Most of my life, I have been a big dog person.  I never understood the fascination with small dogs and I swore I would never adopt one.  I thought they were annoying, yappy and precocious beasts who were un-trainable and obnoxious.  That was before I met Ginsberg, my 14 year old Pekingese mix, who I transferred from KCMO animal control, fell in love with and adopted.

Because of Ginsberg, I have started to pay a lot more attention to the small dogs who come to Wayside Waifs.  We see dogs from a variety of backgrounds.  Our small dogs come in as transfers, strays and owner surrenders.  We do our best to help find these guys and gals new homes, but there are some who have a really hard time adjusting to life in shelter.  This occurs with big dogs, too, but I feel this happens with a larger percentage of small dogs.

Fear turns to fear aggression in some small dogs.  We see a lot more of this than I would like.  A small dog is scared when he comes in and is placed in an upper-quad (a kennel that is about face height for most people).  When we try to get the dog out again and he is terrified.  He growls, he snaps, and he bites at the leash.  For some staff and volunteers they decide this dog is aggressive and start to favor others. 

Getting a terrified small dog out of the kennel is usually the hardest part, but it can make a world of difference.  Sometimes, you will just need to lasso them to get them out.  Once out, they need someplace to relax and let some fear go.  Recently, we worked with a Toy Fox Terrier named Benito who tried to bite anyone who came near him.  Getting him out of his kennel was next to impossible.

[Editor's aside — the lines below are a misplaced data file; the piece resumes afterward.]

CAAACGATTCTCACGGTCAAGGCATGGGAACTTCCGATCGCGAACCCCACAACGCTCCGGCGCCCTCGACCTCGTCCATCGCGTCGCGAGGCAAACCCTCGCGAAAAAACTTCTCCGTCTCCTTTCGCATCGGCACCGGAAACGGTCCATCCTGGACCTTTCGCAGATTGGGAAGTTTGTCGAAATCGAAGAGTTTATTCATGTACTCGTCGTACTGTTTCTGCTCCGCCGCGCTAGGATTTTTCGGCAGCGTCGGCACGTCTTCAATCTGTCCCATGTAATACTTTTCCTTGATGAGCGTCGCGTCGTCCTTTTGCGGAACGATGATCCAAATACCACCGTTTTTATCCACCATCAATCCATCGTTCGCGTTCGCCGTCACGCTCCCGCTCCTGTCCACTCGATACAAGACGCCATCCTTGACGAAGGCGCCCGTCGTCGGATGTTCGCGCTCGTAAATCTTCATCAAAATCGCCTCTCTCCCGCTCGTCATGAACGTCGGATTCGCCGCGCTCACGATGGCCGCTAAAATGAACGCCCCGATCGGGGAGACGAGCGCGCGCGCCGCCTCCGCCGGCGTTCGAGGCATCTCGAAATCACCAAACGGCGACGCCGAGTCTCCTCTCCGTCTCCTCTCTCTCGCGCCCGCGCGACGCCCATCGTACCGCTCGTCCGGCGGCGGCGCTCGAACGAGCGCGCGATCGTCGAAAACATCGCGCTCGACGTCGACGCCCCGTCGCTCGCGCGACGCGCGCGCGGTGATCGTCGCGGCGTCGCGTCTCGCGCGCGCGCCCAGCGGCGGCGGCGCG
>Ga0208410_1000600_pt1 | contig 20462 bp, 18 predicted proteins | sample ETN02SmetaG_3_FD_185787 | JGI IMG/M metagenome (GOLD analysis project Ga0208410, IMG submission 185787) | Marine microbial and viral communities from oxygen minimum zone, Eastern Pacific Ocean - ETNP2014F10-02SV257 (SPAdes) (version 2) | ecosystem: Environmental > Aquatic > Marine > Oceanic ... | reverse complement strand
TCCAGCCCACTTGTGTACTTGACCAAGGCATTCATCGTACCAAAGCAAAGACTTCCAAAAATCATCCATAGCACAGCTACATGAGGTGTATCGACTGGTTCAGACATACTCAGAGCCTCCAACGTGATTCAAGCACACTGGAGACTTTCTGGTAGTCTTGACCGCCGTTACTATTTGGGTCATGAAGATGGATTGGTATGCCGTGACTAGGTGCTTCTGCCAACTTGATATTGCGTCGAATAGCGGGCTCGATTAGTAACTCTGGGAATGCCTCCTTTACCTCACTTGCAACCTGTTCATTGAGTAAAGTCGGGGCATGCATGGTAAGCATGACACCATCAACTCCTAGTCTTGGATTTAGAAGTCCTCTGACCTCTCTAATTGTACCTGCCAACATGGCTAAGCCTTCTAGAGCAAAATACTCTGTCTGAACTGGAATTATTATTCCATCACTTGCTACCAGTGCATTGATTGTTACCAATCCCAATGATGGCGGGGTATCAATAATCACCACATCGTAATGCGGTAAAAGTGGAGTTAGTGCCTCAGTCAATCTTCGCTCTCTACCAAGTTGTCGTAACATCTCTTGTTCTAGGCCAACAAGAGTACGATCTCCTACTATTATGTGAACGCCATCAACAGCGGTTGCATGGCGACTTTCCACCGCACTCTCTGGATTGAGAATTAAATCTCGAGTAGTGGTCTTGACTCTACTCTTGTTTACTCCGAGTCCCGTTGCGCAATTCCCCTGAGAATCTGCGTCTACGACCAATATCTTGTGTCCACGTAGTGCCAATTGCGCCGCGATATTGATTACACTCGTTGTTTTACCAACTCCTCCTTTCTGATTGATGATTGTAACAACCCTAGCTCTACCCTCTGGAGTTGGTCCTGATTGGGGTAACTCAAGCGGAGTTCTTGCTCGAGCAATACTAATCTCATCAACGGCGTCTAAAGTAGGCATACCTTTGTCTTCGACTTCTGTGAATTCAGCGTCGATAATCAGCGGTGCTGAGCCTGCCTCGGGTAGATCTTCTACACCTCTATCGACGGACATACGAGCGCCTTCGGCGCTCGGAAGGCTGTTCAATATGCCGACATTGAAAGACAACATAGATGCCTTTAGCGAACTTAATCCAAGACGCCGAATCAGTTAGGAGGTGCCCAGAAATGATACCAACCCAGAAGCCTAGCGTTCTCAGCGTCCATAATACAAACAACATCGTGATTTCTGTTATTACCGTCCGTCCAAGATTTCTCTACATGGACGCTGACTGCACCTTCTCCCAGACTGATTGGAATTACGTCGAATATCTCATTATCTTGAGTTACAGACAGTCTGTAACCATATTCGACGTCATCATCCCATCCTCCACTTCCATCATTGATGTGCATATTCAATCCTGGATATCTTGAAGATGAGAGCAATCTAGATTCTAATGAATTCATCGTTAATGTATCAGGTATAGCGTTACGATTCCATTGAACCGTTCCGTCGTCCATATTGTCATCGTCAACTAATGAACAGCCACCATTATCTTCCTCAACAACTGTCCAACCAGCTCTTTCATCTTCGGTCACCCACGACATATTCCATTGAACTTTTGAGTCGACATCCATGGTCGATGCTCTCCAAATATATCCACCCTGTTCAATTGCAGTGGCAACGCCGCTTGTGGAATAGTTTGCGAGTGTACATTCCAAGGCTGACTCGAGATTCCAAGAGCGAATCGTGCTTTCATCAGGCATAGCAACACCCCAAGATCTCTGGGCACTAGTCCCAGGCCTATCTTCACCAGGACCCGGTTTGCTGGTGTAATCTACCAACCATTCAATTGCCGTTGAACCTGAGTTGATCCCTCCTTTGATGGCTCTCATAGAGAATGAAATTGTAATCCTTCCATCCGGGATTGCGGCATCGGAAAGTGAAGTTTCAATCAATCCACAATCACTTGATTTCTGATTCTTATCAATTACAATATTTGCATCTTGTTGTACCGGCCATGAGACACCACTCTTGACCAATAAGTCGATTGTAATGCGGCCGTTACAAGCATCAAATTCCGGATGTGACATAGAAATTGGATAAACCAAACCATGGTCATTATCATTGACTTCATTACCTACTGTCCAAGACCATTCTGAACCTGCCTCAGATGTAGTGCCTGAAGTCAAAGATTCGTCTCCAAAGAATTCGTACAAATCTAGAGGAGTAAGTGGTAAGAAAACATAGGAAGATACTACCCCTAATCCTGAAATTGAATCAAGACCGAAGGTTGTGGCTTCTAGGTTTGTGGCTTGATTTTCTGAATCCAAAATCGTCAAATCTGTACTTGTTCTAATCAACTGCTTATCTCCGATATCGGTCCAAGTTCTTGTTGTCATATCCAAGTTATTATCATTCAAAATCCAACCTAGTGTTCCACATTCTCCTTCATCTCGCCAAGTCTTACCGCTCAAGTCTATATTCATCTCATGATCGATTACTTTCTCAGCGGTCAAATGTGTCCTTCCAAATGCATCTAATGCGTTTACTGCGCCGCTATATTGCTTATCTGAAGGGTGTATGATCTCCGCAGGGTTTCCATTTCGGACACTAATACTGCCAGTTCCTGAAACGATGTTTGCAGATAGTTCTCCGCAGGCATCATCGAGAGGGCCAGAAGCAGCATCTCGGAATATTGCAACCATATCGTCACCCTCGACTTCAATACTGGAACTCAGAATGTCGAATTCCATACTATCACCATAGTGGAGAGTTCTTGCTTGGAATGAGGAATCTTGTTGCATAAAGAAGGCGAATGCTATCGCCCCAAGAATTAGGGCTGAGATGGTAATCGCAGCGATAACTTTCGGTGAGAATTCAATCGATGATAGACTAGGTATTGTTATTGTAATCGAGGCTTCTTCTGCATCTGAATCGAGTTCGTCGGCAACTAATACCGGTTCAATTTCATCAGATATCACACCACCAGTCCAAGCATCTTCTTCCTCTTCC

Once we got him out, we started working with him and letting him see that people here were not going to hurt him.  We started to work on building trust.  We would put him in play groups with other small dogs.  Small dog play groups really help scared dogs as they can witness other small dogs interacting with each other and with people.  We have found that this can help the small dogs more than anything else in the shelter.  They get to learn from their own.

Benito was moved to more secluded section of the shelter and was given more attention.  As he became more and more friendly, he was walked by more and more people.  He started to become one of the dogs we would always use in playgroups to help the other scared dogs.  Last week, Benito found the perfect home.  We let his adopters know about all of his history and since they had lived with numerous terriers in the past, they were more than happy to continue his work.

Not all small dogs have a hard time adjusting to shelter life, but some do.  As we continue to learn and understand more about small dogs, we will be able to help them more quickly and hopefully find ways to stop this from happening at all.  If you are looking to add a small dog to your life, please check out your local shelter.  There may just be a lot of dogs like Benito looking for someone to give them a loving home, a little help and a chance at a new life.  The love and joy they return to you will be immense.

Written by Joe Hinkle
Manager of Behavior & Admissions at Wayside Waifs


Oct 26 2009

From the Vegan Kitchen: Summer Squash Pasta